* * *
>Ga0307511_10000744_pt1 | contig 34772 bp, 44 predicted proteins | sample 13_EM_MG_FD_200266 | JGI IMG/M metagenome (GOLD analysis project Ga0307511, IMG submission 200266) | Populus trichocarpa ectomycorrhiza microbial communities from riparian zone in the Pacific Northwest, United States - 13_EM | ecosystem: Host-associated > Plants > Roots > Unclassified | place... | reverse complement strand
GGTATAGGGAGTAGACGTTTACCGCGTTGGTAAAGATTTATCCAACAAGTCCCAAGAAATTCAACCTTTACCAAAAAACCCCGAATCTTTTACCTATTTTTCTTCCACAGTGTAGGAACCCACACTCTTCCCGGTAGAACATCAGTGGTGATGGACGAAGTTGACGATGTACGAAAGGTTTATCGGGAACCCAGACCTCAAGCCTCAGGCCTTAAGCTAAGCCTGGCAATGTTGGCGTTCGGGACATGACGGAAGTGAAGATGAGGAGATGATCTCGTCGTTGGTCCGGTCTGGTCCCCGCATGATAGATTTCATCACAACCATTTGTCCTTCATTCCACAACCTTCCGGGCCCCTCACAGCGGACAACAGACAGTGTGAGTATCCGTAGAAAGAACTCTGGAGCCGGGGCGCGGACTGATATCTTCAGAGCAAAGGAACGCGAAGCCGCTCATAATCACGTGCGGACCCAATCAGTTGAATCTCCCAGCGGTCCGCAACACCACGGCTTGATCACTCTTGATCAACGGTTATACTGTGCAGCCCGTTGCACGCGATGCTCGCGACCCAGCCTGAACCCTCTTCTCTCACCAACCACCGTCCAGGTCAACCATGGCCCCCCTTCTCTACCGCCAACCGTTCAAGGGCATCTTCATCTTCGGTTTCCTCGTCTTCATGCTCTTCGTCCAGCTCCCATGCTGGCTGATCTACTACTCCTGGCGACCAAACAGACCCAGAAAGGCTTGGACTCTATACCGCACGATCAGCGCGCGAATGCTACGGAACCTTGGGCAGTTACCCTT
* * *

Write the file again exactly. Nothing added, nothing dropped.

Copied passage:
>Ga0307511_10000744_pt1 | contig 34772 bp, 44 predicted proteins | sample 13_EM_MG_FD_200266 | JGI IMG/M metagenome (GOLD analysis project Ga0307511, IMG submission 200266) | Populus trichocarpa ectomycorrhiza microbial communities from riparian zone in the Pacific Northwest, United States - 13_EM | ecosystem: Host-associated > Plants > Roots > Unclassified | place... | reverse complement strand
GGTATAGGGAGTAGACGTTTACCGCGTTGGTAAAGATTTATCCAACAAGTCCCAAGAAATTCAACCTTTACCAAAAAACCCCGAATCTTTTACCTATTTTTCTTCCACAGTGTAGGAACCCACACTCTTCCCGGTAGAACATCAGTGGTGATGGACGAAGTTGACGATGTACGAAAGGTTTATCGGGAACCCAGACCTCAAGCCTCAGGCCTTAAGCTAAGCCTGGCAATGTTGGCGTTCGGGACATGACGGAAGTGAAGATGAGGAGATGATCTCGTCGTTGGTCCGGTCTGGTCCCCGCATGATAGATTTCATCACAACCATTTGTCCTTCATTCCACAACCTTCCGGGCCCCTCACAGCGGACAACAGACAGTGTGAGTATCCGTAGAAAGAACTCTGGAGCCGGGGCGCGGACTGATATCTTCAGAGCAAAGGAACGCGAAGCCGCTCATAATCACGTGCGGACCCAATCAGTTGAATCTCCCAGCGGTCCGCAACACCACGGCTTGATCACTCTTGATCAACGGTTATACTGTGCAGCCCGTTGCACGCGATGCTCGCGACCCAGCCTGAACCCTCTTCTCTCACCAACCACCGTCCAGGTCAACCATGGCCCCCCTTCTCTACCGCCAACCGTTCAAGGGCATCTTCATCTTCGGTTTCCTCGTCTTCATGCTCTTCGTCCAGCTCCCATGCTGGCTGATCTACTACTCCTGGCGACCAAACAGACCCAGAAAGGCTTGGACTCTATACCGCACGATCAGCGCGCGAATGCTACGGAACCTTGGGCAGTTACCCTT